Subscribe to the IAPT Department RSS Feed
Introduction to IAPT
What is the history of IAPT?
The Improving Access to Psychological Therapies programme (IAPT) has evolved from a paper first tabled by health economist Lord Richard Layard in 2005.
Layard reasoned that funding by the Department of Health (DH) to improve provision of psychological therapies in the treatment of depression and anxiety, would positively impact on the number of people who are fit to work. This increase would consequently reduce the cost of Incapacity Benefit for this section of the population, leading to potential savings for the Department of Work and Pensions (DWP). In bringing together prevalence statistics for depression and anxiety, costs of training and employing therapists, potential cost savings in the DWP, and the benefits to individuals and society of improved mental health and wellbeing, Layard was able to make a strong case for investment by central government.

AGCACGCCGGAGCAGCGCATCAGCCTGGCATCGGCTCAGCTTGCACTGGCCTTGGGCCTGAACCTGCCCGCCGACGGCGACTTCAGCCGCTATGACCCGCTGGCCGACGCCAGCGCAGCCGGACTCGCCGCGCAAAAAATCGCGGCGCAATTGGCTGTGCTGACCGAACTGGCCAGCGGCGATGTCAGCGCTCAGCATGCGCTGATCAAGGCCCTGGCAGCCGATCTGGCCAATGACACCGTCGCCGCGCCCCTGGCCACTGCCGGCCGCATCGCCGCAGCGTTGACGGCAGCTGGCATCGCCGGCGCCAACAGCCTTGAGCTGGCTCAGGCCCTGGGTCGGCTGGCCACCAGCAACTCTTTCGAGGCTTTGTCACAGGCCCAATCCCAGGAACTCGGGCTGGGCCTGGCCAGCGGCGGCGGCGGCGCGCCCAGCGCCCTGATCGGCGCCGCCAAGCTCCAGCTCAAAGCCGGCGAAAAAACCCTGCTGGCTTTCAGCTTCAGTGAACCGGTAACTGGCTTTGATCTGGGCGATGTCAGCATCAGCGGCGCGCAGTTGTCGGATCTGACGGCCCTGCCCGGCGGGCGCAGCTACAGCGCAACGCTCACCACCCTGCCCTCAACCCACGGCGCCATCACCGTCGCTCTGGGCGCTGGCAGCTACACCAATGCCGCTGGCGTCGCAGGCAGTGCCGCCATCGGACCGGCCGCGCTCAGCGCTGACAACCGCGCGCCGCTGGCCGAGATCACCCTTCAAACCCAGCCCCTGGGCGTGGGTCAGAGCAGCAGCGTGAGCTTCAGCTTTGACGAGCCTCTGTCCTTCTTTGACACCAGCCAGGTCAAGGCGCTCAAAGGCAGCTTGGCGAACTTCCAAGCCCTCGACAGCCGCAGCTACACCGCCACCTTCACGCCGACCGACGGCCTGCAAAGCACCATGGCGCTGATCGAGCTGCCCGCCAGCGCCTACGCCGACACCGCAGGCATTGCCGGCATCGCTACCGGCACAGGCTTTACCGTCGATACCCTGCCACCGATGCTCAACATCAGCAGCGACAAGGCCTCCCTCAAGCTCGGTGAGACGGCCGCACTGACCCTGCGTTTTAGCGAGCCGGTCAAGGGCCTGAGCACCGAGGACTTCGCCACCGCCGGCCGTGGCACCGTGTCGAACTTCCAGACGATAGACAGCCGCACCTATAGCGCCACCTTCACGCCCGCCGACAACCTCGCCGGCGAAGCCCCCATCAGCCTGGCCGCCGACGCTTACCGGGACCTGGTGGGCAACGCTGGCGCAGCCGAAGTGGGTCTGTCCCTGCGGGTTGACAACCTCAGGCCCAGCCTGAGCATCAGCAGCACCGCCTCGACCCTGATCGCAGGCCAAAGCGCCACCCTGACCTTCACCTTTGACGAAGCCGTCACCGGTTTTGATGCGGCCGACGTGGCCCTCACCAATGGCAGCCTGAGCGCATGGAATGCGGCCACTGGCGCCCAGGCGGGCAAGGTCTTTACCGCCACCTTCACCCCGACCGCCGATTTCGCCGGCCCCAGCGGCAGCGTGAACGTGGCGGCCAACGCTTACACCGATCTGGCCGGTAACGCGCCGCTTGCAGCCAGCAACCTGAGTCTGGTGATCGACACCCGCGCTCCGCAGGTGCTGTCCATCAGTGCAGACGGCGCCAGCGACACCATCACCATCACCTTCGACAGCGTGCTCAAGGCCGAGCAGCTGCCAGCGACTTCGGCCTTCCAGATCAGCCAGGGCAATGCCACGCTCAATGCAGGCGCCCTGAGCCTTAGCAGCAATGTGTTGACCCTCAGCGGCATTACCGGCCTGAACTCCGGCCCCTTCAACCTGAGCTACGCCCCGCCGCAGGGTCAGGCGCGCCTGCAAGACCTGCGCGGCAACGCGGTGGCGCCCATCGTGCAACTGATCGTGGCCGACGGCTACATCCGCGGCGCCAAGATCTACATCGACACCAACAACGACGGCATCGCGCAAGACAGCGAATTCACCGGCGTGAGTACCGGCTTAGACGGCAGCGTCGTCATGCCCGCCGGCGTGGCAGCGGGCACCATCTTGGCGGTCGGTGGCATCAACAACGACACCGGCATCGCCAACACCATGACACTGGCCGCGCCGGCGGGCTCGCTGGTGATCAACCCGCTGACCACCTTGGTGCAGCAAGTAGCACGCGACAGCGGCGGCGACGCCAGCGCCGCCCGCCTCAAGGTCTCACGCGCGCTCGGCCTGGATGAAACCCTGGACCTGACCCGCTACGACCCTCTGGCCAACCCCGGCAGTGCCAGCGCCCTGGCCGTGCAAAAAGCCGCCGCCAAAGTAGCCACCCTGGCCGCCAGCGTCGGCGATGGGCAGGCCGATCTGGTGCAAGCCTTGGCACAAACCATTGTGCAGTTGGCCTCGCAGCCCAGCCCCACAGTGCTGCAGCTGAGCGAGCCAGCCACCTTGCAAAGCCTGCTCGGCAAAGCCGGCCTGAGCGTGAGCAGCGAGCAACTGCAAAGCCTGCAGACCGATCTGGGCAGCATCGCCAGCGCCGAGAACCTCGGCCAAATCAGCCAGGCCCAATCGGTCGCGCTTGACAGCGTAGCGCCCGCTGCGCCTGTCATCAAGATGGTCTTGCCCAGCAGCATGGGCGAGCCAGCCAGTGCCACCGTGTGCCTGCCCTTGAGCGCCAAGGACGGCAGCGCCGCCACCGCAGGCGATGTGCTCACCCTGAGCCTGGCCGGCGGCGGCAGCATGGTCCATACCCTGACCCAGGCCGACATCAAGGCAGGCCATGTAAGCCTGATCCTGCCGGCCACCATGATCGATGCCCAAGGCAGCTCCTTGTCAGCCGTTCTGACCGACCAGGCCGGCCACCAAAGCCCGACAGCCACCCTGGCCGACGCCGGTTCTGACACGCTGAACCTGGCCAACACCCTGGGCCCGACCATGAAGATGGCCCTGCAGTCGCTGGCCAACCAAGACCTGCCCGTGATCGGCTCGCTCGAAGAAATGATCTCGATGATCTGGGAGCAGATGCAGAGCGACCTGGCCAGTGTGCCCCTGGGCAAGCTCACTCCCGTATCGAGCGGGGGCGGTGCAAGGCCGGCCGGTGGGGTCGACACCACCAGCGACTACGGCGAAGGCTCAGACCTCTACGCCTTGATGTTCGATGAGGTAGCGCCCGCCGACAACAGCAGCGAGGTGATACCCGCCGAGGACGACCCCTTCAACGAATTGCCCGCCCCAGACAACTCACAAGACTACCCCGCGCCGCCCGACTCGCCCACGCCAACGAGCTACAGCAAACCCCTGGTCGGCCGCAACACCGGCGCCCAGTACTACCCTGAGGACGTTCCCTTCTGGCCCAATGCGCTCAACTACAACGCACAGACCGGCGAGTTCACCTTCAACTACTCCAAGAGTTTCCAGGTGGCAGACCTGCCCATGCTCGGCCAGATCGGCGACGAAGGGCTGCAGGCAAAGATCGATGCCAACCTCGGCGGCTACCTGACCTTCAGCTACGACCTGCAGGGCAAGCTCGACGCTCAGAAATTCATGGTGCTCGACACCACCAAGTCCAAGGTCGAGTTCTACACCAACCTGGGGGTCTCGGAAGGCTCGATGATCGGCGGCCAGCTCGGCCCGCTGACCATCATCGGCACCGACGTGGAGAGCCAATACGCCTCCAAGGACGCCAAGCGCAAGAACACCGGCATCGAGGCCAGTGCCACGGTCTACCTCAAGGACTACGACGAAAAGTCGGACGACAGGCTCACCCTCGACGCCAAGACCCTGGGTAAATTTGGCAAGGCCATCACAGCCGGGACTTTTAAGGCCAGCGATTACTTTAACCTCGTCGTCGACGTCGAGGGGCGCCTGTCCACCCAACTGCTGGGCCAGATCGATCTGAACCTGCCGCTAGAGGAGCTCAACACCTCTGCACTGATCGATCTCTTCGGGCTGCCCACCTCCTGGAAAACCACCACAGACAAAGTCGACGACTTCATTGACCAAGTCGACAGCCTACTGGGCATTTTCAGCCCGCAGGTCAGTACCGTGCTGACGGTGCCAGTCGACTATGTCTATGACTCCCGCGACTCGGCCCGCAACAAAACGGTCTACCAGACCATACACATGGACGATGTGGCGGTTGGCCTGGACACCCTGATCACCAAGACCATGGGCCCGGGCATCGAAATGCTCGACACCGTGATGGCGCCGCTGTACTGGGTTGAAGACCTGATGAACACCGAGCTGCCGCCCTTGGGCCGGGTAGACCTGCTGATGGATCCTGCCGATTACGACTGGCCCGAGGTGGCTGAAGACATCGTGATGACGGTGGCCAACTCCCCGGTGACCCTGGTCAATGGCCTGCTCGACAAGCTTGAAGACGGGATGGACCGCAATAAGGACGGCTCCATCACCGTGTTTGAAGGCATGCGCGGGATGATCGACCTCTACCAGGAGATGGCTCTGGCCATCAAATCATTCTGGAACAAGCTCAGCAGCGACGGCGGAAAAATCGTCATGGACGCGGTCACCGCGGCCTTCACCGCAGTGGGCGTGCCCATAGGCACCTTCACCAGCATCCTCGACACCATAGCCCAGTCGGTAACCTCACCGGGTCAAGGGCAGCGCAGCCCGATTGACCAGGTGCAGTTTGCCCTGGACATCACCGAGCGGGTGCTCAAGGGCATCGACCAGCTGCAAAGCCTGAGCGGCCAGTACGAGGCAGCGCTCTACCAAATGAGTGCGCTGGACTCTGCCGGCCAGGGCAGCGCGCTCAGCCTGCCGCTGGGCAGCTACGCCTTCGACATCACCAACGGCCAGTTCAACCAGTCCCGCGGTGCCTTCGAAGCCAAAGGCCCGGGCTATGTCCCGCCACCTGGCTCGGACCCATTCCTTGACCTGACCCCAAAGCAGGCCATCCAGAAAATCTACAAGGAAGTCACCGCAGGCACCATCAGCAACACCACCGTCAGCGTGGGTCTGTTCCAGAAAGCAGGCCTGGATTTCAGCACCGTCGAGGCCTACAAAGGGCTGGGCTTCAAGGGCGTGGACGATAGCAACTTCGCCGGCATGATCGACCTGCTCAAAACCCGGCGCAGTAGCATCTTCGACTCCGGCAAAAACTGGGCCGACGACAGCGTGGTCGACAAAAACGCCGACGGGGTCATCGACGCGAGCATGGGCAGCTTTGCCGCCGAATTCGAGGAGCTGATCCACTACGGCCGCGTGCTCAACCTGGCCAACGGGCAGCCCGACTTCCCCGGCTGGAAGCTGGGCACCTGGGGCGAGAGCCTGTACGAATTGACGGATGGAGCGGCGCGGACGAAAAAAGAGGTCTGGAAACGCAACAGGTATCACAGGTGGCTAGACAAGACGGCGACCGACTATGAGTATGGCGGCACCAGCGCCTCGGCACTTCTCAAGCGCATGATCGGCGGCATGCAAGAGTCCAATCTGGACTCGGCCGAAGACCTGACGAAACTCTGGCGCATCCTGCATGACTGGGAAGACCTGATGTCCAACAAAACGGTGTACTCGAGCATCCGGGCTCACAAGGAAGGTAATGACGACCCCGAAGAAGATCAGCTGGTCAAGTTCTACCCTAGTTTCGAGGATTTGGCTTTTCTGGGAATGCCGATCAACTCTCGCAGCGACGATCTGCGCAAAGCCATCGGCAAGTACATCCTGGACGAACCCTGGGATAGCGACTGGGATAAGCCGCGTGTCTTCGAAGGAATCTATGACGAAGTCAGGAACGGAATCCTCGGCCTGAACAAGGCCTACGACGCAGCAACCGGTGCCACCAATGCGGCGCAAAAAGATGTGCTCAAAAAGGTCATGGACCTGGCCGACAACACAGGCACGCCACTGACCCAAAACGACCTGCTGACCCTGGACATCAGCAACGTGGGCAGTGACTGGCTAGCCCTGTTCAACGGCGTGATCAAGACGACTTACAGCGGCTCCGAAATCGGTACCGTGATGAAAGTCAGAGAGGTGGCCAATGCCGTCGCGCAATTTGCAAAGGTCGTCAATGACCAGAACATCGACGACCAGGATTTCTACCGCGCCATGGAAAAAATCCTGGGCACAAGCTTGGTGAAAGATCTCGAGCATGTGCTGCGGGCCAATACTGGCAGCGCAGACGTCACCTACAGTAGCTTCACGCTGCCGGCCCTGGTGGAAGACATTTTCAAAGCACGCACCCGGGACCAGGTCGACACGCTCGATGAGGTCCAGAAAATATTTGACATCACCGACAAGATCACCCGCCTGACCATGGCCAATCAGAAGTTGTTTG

Layard strengthened this economic argument with a moral and clinical one highlighting the inequitable and patchy nature of current psychological therapy provision, long waiting times, and lack of consistency in implementing NICE guidelines for depression and anxiety.
Based on the NICE guidelines (2004), Layard's proposed solution was for the provision of treatment centres offering evidence based psychological therapies and psychological support. This proposal achieved £3.7million funding to set up demonstration sites in Doncaster and Newham, and saw the launch of the Improving Access to Psychological Therapies Programme (IAPT) in England.
- Policy statement on IAPT and counselling
- Interview with Lord Layard - therapy today
- How has IAPT evolved?
- Engaging with IAPT - how is BACP working with IAPT at the local level?
- What does the IAPT Commissioning Toolkit say for counsellors?
- 'NHS Commissioning - a toolkit for psychological therapy providers' and IAPT
- What does the London School of Economics (LSE) document say about counselling?
- Frequently asked questions about CBT
- Journal articles on IAPT
- Media articles on IAPT